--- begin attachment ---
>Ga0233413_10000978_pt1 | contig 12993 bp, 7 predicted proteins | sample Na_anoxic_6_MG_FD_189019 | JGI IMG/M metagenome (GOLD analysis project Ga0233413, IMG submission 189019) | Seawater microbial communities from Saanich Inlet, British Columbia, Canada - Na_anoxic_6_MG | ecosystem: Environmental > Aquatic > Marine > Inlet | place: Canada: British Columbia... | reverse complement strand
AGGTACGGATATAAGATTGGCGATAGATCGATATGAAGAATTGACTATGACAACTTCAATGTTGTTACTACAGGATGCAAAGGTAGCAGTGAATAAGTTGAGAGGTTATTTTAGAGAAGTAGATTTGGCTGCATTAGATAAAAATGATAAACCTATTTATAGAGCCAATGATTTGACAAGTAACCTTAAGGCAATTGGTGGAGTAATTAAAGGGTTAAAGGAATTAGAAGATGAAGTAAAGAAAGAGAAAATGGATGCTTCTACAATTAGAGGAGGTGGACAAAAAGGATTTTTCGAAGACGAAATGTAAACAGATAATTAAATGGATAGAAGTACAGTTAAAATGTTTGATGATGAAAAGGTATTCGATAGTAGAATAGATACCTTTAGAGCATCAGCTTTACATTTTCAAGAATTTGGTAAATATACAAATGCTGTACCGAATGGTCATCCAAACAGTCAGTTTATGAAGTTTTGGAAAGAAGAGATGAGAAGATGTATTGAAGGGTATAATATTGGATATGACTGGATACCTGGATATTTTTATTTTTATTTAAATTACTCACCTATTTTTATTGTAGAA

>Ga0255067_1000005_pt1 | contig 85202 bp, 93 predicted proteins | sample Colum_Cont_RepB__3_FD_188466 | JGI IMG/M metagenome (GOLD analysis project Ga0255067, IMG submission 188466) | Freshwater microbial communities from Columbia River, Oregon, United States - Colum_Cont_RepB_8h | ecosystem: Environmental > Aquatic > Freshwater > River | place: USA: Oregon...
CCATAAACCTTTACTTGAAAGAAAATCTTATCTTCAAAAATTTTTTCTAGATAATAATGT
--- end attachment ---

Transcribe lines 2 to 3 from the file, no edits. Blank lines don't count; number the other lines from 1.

AGGTACGGATATAAGATTGGCGATAGATCGATATGAAGAATTGACTATGACAACTTCAATGTTGTTACTACAGGATGCAAAGGTAGCAGTGAATAAGTTGAGAGGTTATTTTAGAGAAGTAGATTTGGCTGCATTAGATAAAAATGATAAACCTATTTATAGAGCCAATGATTTGACAAGTAACCTTAAGGCAATTGGTGGAGTAATTAAAGGGTTAAAGGAATTAGAAGATGAAGTAAAGAAAGAGAAAATGGATGCTTCTACAATTAGAGGAGGTGGACAAAAAGGATTTTTCGAAGACGAAATGTAAACAGATAATTAAATGGATAGAAGTACAGTTAAAATGTTTGATGATGAAAAGGTATTCGATAGTAGAATAGATACCTTTAGAGCATCAGCTTTACATTTTCAAGAATTTGGTAAATATACAAATGCTGTACCGAATGGTCATCCAAACAGTCAGTTTATGAAGTTTTGGAAAGAAGAGATGAGAAGATGTATTGAAGGGTATAATATTGGATATGACTGGATACCTGGATATTTTTATTTTTATTTAAATTACTCACCTATTTTTATTGTAGAA

>Ga0255067_1000005_pt1 | contig 85202 bp, 93 predicted proteins | sample Colum_Cont_RepB__3_FD_188466 | JGI IMG/M metagenome (GOLD analysis project Ga0255067, IMG submission 188466) | Freshwater microbial communities from Columbia River, Oregon, United States - Colum_Cont_RepB_8h | ecosystem: Environmental > Aquatic > Freshwater > River | place: USA: Oregon...